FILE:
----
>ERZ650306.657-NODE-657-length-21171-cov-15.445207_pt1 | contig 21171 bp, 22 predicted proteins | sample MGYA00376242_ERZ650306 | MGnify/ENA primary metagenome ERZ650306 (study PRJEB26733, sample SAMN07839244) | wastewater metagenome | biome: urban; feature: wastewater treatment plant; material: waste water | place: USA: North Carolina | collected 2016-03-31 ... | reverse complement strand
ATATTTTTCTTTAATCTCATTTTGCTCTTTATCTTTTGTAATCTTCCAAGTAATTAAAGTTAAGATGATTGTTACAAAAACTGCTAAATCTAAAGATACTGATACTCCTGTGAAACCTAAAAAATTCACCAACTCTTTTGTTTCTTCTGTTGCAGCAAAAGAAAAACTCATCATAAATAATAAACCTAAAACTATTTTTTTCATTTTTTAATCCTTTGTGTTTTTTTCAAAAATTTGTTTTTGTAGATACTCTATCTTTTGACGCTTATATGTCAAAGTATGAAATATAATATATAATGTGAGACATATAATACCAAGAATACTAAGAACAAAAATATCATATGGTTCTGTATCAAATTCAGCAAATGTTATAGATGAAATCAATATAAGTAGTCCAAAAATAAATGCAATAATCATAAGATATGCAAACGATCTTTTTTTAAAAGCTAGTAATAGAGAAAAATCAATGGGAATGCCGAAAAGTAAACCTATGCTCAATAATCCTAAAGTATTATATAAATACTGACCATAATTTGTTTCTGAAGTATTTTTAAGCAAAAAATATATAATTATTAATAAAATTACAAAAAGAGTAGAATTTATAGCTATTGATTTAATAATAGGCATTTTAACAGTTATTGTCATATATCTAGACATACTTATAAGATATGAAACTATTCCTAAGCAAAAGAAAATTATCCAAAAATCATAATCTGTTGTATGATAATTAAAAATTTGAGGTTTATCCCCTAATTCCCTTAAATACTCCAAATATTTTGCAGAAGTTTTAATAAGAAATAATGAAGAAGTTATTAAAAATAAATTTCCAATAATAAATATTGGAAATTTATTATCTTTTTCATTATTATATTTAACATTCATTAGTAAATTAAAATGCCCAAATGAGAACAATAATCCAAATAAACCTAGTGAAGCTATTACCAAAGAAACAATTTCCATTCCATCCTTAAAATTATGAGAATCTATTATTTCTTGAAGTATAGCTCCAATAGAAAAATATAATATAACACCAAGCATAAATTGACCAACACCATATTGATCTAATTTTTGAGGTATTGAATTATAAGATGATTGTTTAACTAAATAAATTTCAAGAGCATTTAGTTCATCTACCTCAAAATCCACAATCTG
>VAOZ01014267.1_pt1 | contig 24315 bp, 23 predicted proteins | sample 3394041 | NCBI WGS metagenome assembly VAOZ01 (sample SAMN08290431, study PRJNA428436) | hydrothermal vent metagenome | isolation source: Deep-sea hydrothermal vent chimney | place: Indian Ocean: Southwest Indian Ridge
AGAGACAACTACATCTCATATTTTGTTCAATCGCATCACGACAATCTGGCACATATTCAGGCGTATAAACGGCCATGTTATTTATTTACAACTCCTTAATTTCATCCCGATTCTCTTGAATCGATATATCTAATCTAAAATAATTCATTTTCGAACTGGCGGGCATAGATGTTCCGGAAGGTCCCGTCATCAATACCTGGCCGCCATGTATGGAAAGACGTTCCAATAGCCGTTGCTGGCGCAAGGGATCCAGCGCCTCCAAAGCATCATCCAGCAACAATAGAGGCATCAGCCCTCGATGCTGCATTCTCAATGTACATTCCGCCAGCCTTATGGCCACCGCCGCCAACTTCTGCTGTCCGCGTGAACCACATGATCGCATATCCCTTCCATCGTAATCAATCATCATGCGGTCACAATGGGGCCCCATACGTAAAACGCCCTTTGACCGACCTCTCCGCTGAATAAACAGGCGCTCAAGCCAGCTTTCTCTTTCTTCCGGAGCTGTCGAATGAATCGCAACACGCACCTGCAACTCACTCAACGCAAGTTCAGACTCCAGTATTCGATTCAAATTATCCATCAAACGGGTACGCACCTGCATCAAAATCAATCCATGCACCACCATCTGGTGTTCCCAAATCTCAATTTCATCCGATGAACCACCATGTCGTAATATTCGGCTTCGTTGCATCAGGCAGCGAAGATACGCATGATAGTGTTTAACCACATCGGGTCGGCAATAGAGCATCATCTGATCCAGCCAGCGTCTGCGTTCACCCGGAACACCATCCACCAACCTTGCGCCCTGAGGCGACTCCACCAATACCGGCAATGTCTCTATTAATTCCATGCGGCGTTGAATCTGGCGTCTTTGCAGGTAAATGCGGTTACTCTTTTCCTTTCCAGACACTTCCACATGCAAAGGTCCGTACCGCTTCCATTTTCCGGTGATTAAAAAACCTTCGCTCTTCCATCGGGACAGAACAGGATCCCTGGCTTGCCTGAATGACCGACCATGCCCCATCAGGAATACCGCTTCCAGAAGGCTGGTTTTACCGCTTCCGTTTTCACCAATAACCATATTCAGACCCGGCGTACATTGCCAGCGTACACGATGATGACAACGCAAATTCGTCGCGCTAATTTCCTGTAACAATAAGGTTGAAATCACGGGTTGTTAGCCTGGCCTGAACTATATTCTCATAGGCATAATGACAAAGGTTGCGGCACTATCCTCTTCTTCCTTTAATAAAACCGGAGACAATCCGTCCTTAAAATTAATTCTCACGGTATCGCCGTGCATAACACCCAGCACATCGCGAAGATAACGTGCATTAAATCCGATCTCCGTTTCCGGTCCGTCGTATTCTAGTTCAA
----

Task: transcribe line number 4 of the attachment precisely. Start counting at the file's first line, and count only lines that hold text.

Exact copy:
AGAGACAACTACATCTCATATTTTGTTCAATCGCATCACGACAATCTGGCACATATTCAGGCGTATAAACGGCCATGTTATTTATTTACAACTCCTTAATTTCATCCCGATTCTCTTGAATCGATATATCTAATCTAAAATAATTCATTTTCGAACTGGCGGGCATAGATGTTCCGGAAGGTCCCGTCATCAATACCTGGCCGCCATGTATGGAAAGACGTTCCAATAGCCGTTGCTGGCGCAAGGGATCCAGCGCCTCCAAAGCATCATCCAGCAACAATAGAGGCATCAGCCCTCGATGCTGCATTCTCAATGTACATTCCGCCAGCCTTATGGCCACCGCCGCCAACTTCTGCTGTCCGCGTGAACCACATGATCGCATATCCCTTCCATCGTAATCAATCATCATGCGGTCACAATGGGGCCCCATACGTAAAACGCCCTTTGACCGACCTCTCCGCTGAATAAACAGGCGCTCAAGCCAGCTTTCTCTTTCTTCCGGAGCTGTCGAATGAATCGCAACACGCACCTGCAACTCACTCAACGCAAGTTCAGACTCCAGTATTCGATTCAAATTATCCATCAAACGGGTACGCACCTGCATCAAAATCAATCCATGCACCACCATCTGGTGTTCCCAAATCTCAATTTCATCCGATGAACCACCATGTCGTAATATTCGGCTTCGTTGCATCAGGCAGCGAAGATACGCATGATAGTGTTTAACCACATCGGGTCGGCAATAGAGCATCATCTGATCCAGCCAGCGTCTGCGTTCACCCGGAACACCATCCACCAACCTTGCGCCCTGAGGCGACTCCACCAATACCGGCAATGTCTCTATTAATTCCATGCGGCGTTGAATCTGGCGTCTTTGCAGGTAAATGCGGTTACTCTTTTCCTTTCCAGACACTTCCACATGCAAAGGTCCGTACCGCTTCCATTTTCCGGTGATTAAAAAACCTTCGCTCTTCCATCGGGACAGAACAGGATCCCTGGCTTGCCTGAATGACCGACCATGCCCCATCAGGAATACCGCTTCCAGAAGGCTGGTTTTACCGCTTCCGTTTTCACCAATAACCATATTCAGACCCGGCGTACATTGCCAGCGTACACGATGATGACAACGCAAATTCGTCGCGCTAATTTCCTGTAACAATAAGGTTGAAATCACGGGTTGTTAGCCTGGCCTGAACTATATTCTCATAGGCATAATGACAAAGGTTGCGGCACTATCCTCTTCTTCCTTTAATAAAACCGGAGACAATCCGTCCTTAAAATTAATTCTCACGGTATCGCCGTGCATAACACCCAGCACATCGCGAAGATAACGTGCATTAAATCCGATCTCCGTTTCCGGTCCGTCGTATTCTAGTTCAA